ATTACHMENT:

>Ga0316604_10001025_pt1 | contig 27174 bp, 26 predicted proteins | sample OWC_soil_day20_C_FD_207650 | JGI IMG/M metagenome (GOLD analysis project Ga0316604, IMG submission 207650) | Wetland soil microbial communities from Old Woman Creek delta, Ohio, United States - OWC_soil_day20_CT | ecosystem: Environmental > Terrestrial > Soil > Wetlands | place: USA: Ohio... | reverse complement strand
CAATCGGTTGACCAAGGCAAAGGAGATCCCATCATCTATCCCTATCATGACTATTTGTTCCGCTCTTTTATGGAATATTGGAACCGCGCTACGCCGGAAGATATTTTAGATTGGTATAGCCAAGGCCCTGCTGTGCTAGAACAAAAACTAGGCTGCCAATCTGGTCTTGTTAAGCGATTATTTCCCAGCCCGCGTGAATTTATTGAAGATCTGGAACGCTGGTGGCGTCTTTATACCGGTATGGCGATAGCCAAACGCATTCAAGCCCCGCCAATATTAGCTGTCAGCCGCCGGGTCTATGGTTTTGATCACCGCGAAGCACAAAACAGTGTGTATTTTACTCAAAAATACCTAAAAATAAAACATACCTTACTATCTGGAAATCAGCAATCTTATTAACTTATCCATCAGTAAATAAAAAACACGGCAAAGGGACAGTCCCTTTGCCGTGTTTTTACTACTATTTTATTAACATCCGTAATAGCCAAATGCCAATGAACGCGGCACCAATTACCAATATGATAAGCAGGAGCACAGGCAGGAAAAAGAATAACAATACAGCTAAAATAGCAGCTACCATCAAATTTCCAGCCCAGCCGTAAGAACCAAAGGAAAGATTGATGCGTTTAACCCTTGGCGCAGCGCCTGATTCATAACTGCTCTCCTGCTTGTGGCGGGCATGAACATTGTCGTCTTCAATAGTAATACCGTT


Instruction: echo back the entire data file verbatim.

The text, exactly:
>Ga0316604_10001025_pt1 | contig 27174 bp, 26 predicted proteins | sample OWC_soil_day20_C_FD_207650 | JGI IMG/M metagenome (GOLD analysis project Ga0316604, IMG submission 207650) | Wetland soil microbial communities from Old Woman Creek delta, Ohio, United States - OWC_soil_day20_CT | ecosystem: Environmental > Terrestrial > Soil > Wetlands | place: USA: Ohio... | reverse complement strand
CAATCGGTTGACCAAGGCAAAGGAGATCCCATCATCTATCCCTATCATGACTATTTGTTCCGCTCTTTTATGGAATATTGGAACCGCGCTACGCCGGAAGATATTTTAGATTGGTATAGCCAAGGCCCTGCTGTGCTAGAACAAAAACTAGGCTGCCAATCTGGTCTTGTTAAGCGATTATTTCCCAGCCCGCGTGAATTTATTGAAGATCTGGAACGCTGGTGGCGTCTTTATACCGGTATGGCGATAGCCAAACGCATTCAAGCCCCGCCAATATTAGCTGTCAGCCGCCGGGTCTATGGTTTTGATCACCGCGAAGCACAAAACAGTGTGTATTTTACTCAAAAATACCTAAAAATAAAACATACCTTACTATCTGGAAATCAGCAATCTTATTAACTTATCCATCAGTAAATAAAAAACACGGCAAAGGGACAGTCCCTTTGCCGTGTTTTTACTACTATTTTATTAACATCCGTAATAGCCAAATGCCAATGAACGCGGCACCAATTACCAATATGATAAGCAGGAGCACAGGCAGGAAAAAGAATAACAATACAGCTAAAATAGCAGCTACCATCAAATTTCCAGCCCAGCCGTAAGAACCAAAGGAAAGATTGATGCGTTTAACCCTTGGCGCAGCGCCTGATTCATAACTGCTCTCCTGCTTGTGGCGGGCATGAACATTGTCGTCTTCAATAGTAATACCGTT